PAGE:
Changing Climates & Resources

Disruptive changes to the natural environment resulting from the climate crisis are causing fundamental shifts in behavior and raising greater concerns about the future health of the planet and global population. Whether it’s sea-level rise, droughts, wildfires, or increasing frequency of extreme weather events, every part of the world has been impacted and forced to confront the implications to current and future generations. The importance of clean air, water and food are obvious, but what sets regions apart are the investments they make to secure these needs now and in the future.

Climate change will be a major influence for the foreseeable future, and we must take action.

Changing climates - FACTS
  • Sea levels are currently higher than their pre-industrial Revolution level by 9 inches and will continue rising as the globe warms.
     
  • Electric and hybrid vehicles are increasingly prevalent globally, representing about 3.6% of automobiles with a 20.2% compound annual growth rate over the next five years.
     
  • Renewable energy has become a sizeable portion of the global electricity supply at approximately 33%. 

Adapting to climate change

  • 1760-1840 Industrial Revolution alters agrarian world
  • 1971 First sustainable (ESG) research is launched
  • 1988 International Panel on Climate Change is formed
  • 1990 Finland creates the first carbon tax
  • 1997 Kyoto Protocol commits countries to reduce greenhouse cases
  • 2015 Paris Agreement, world's first comprehensive climate treaty is signed

 

Current events

Increased wildfires and droughts. 2019 saw record wildfires in California and Australia due to precipitation changes caused by a rise in average global temperatures.153 These changes in rainfall have caused droughts in many areas, making the spread of wildfires more dramatic.

Sea-level rise. Sea levels are currently approximately 9 inches above their pre-industrial Revolution levels154 and will continue rising as the globe continues to warm. Governments and militaries are investing in protections from the ensuing flood waters.155 Miami and New York City are among those U.S. coastal cities affected by these increases and plan to invest in infrastructure to protect themselves. The price tag for various proposed New York City mitigation projects is estimated at $14 billion to $119 billion.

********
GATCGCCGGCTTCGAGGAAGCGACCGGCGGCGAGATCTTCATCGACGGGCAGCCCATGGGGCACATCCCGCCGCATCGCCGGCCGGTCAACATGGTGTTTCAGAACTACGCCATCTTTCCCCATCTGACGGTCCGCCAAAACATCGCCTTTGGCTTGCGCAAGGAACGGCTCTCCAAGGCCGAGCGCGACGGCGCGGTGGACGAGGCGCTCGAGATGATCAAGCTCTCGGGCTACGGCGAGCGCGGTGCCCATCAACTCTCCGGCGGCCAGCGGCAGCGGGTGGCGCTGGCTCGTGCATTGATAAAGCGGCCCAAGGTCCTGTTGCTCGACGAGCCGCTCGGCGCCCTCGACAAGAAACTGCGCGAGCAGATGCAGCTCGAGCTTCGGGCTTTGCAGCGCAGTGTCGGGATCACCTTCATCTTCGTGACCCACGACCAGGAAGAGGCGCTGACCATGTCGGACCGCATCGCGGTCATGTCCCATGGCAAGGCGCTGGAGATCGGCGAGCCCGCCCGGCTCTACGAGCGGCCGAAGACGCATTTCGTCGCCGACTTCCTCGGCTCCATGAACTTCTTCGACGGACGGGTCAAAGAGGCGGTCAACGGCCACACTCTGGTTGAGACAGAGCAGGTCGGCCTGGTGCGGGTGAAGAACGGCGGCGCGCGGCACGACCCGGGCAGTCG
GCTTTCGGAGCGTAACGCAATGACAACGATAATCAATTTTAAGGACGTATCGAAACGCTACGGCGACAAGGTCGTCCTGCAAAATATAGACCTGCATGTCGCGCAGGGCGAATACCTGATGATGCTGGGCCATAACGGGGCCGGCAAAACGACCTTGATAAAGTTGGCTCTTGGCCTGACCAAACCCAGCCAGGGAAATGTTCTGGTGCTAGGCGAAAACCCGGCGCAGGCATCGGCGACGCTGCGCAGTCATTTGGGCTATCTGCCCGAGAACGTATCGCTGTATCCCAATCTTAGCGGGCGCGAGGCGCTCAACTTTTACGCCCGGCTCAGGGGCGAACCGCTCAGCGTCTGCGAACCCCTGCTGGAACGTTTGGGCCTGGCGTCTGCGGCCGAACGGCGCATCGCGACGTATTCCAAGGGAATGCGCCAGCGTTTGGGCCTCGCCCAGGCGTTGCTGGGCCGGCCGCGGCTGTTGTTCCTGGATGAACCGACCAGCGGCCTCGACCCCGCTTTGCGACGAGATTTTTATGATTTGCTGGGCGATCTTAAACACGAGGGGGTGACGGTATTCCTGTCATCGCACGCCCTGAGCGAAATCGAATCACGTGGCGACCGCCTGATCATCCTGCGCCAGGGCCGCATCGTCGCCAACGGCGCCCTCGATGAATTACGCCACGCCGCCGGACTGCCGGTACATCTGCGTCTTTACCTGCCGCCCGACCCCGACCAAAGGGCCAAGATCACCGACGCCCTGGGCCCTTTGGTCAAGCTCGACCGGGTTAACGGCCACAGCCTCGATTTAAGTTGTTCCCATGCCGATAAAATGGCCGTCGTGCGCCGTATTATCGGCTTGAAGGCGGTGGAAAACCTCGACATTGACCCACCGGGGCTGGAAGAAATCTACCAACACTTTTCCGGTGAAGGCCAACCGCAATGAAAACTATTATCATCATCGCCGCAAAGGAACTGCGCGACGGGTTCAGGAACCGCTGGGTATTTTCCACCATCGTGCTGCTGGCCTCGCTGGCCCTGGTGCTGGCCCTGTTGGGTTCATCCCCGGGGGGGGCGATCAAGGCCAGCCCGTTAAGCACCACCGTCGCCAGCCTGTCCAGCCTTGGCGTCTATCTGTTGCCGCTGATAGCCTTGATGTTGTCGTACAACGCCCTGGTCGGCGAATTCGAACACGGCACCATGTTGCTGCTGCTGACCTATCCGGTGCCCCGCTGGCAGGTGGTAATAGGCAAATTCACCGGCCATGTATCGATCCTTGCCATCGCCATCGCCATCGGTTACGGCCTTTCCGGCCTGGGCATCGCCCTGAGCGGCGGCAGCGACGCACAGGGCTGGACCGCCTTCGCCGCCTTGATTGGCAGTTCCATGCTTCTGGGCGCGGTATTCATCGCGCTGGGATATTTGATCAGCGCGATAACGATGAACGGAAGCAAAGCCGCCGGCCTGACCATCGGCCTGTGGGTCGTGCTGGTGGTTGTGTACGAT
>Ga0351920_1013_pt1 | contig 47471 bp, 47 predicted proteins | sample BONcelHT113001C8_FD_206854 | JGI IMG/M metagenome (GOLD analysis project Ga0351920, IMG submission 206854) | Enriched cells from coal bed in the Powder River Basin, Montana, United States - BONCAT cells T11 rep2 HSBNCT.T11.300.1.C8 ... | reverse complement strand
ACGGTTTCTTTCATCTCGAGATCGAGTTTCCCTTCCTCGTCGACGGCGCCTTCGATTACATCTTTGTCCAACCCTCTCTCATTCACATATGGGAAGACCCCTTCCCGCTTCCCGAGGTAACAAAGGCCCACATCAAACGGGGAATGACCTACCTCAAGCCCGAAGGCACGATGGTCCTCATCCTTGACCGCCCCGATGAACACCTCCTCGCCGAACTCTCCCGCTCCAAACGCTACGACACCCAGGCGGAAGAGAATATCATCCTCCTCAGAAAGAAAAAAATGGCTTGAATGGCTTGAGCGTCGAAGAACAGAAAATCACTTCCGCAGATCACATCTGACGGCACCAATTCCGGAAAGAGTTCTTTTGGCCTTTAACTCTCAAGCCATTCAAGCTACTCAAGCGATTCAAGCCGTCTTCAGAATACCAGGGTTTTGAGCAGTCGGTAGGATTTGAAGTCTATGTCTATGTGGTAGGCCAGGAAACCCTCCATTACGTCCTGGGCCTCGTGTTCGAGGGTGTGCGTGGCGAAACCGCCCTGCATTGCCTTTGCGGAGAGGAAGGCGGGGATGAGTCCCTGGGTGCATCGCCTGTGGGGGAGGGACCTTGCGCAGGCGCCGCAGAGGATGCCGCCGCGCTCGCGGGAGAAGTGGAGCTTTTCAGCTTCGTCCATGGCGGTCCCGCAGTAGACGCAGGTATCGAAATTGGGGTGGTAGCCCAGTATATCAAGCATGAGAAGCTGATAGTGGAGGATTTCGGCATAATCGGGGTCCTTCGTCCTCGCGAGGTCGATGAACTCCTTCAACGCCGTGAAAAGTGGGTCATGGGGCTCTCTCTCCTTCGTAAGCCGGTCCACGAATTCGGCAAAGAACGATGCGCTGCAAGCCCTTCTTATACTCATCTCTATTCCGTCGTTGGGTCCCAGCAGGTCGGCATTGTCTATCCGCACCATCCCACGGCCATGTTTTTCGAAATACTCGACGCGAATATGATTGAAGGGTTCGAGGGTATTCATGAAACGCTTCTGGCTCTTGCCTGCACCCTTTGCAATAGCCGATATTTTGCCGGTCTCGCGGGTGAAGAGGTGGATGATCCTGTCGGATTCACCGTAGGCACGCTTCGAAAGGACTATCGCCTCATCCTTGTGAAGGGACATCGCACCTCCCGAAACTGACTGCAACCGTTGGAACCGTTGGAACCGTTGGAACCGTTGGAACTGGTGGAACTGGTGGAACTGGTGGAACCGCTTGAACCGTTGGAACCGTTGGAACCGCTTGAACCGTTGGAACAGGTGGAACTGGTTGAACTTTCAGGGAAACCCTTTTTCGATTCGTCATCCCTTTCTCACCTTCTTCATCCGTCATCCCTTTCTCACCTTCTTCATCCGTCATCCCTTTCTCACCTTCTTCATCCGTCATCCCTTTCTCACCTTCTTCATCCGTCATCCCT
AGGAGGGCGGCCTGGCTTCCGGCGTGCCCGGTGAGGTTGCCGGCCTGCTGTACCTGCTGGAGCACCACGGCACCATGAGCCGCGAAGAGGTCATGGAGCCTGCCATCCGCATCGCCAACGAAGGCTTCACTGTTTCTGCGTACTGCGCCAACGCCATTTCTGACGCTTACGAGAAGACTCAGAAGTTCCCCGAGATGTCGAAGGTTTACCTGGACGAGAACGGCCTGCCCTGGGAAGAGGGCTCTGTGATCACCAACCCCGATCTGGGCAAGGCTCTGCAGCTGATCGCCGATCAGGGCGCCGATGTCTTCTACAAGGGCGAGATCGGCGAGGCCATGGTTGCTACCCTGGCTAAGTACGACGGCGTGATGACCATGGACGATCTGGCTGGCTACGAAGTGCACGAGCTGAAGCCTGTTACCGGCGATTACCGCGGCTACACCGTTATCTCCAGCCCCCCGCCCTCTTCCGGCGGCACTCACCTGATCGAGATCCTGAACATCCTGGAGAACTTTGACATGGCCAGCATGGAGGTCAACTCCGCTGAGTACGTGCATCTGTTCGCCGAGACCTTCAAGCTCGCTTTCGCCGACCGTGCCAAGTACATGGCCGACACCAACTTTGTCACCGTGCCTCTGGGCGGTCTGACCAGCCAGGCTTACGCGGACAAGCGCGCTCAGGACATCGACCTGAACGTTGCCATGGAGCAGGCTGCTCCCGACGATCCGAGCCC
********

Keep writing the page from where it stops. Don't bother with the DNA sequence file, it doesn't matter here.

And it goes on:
UN Climate Action Summit. The US has officially pulled out of the Paris Agreement as of Nov 4th, 2020, the 2019 UN Climate Action Summit exemplified the limited ability of international governments to create a unified global approach to mitigate climate change. The European Union remains united in policies regarding climate action, but developing countries feel the cost of meeting those standards puts an unfair burden on their ability to develop their economies. The 2020 conference was postponed to 2021 amid COVID-19 concerns, further setting back international efforts to curtail global emissions.

Carbon tariffs. The European Union has increasingly indicated they will impose carbon tariffs on goods imported from countries lacking appropriately stringent carbon mitigation laws. This would both encourage participation in these global efforts and help their local industries, which face a carbon tax, remain competitive.

Investment firms incorporate climate risk. As evidenced by the 2018 letter to CEOs sent by BlackRock founder and CEO Larry Fink, many in the investment community are increasingly calling for the incorporation of climate risk into their traditional portfolios. It is becoming increasingly accepted that businesses failing to account for climate risk will not survive long term.

Future expectations

Climate change will continue as previous measures to reduce carbon emissions have not taken a strong enough hold to appropriately mitigate the continued average global temperature increase, which is at 1.1 degrees C above pre-industrial levels as of 2019.156 Under these conditions, the world will continue to see precipitation change leading to a heightened risk for large wildfires, hurricanes and droughts. Ocean temperatures will also increase, leading to sea-level rise and necessary investments in infrastructure to manage it. Climate change initiatives will continue as partnerships between the public and private sectors, with multinational companies setting many of the more stringent goals for curtailing emissions due to their need to operate across multiple regulatory spaces.

However, focus will likely shift in the near term due to the economic impacts of COVID-19. Governments and companies faced with budget shortfalls due to the economic impact of the virus may no longer have the financial where - withal to follow through on many of their previous pledges, despite the need. Despite such pullbacks, corporations managing climate-based changes to their operating environments will find it imperative to invest in disaster-proofing and climate-mitigating infrastructure. This might include supply-chain redundancy, support for physical infrastructure near facilities or developing contingency plans for climate risk. Furthermore, investment companies will continue to factor climate risk into their portfolios, which will reward companies that take steps to plan for and mitigate climate change.